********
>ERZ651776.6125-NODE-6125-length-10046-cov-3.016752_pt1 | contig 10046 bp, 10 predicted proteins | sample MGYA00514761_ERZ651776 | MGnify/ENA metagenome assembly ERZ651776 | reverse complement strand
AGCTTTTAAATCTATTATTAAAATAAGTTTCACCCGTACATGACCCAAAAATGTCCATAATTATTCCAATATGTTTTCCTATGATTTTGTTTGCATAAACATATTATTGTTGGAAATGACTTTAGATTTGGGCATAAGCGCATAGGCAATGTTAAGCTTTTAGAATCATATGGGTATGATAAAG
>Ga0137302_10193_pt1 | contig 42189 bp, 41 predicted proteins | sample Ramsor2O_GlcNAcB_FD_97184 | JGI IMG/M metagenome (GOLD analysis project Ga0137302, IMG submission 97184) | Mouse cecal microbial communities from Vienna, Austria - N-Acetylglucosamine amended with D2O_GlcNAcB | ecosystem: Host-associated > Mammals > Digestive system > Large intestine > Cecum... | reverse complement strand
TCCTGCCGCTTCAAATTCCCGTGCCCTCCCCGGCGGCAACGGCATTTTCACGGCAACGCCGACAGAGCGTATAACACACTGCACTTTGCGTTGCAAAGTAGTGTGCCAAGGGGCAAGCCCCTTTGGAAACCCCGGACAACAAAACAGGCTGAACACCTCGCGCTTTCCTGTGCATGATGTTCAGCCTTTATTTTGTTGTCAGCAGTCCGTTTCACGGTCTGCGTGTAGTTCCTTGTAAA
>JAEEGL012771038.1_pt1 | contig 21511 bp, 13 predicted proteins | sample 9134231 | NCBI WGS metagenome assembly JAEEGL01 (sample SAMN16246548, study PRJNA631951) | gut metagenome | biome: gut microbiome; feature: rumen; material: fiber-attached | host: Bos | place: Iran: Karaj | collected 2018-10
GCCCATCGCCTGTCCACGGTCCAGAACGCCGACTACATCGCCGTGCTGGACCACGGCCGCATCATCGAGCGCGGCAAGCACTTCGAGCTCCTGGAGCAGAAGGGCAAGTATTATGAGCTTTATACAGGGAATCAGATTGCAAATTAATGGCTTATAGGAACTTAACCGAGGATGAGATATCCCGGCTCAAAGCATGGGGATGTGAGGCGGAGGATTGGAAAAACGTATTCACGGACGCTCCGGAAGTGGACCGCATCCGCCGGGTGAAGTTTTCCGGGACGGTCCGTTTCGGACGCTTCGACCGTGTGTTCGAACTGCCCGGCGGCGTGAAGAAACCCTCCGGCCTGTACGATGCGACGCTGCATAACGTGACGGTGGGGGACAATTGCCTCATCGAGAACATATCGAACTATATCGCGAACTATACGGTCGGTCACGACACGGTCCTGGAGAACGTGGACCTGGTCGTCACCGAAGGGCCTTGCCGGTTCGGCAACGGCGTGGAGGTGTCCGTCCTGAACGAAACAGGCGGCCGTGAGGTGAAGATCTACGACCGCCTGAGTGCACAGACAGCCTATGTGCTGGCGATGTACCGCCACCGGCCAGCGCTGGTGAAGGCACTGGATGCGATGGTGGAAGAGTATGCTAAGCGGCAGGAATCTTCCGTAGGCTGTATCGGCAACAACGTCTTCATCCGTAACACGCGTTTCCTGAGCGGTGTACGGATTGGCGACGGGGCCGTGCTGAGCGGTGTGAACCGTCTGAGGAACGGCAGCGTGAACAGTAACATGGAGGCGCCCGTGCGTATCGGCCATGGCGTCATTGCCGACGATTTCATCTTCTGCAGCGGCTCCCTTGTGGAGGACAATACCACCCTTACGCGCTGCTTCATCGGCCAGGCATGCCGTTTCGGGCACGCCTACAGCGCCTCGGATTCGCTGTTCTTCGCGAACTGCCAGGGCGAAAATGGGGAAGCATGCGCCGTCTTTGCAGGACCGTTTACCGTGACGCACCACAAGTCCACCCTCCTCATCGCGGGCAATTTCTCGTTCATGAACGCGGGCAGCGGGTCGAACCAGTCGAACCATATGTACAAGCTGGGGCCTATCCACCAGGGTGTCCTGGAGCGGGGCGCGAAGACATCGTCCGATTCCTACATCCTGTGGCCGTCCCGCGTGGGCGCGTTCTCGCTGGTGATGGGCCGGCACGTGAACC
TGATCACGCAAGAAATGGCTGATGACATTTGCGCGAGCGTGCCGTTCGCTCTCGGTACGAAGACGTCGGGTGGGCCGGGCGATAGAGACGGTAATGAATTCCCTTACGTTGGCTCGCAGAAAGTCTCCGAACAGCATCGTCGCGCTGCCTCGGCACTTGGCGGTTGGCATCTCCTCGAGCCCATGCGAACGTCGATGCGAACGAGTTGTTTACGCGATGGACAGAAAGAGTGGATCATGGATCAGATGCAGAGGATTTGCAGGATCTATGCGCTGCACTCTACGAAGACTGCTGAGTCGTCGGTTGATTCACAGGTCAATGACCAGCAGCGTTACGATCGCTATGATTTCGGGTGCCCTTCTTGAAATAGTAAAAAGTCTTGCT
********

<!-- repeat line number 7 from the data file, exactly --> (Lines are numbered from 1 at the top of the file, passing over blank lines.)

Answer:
TGATCACGCAAGAAATGGCTGATGACATTTGCGCGAGCGTGCCGTTCGCTCTCGGTACGAAGACGTCGGGTGGGCCGGGCGATAGAGACGGTAATGAATTCCCTTACGTTGGCTCGCAGAAAGTCTCCGAACAGCATCGTCGCGCTGCCTCGGCACTTGGCGGTTGGCATCTCCTCGAGCCCATGCGAACGTCGATGCGAACGAGTTGTTTACGCGATGGACAGAAAGAGTGGATCATGGATCAGATGCAGAGGATTTGCAGGATCTATGCGCTGCACTCTACGAAGACTGCTGAGTCGTCGGTTGATTCACAGGTCAATGACCAGCAGCGTTACGATCGCTATGATTTCGGGTGCCCTTCTTGAAATAGTAAAAAGTCTTGCT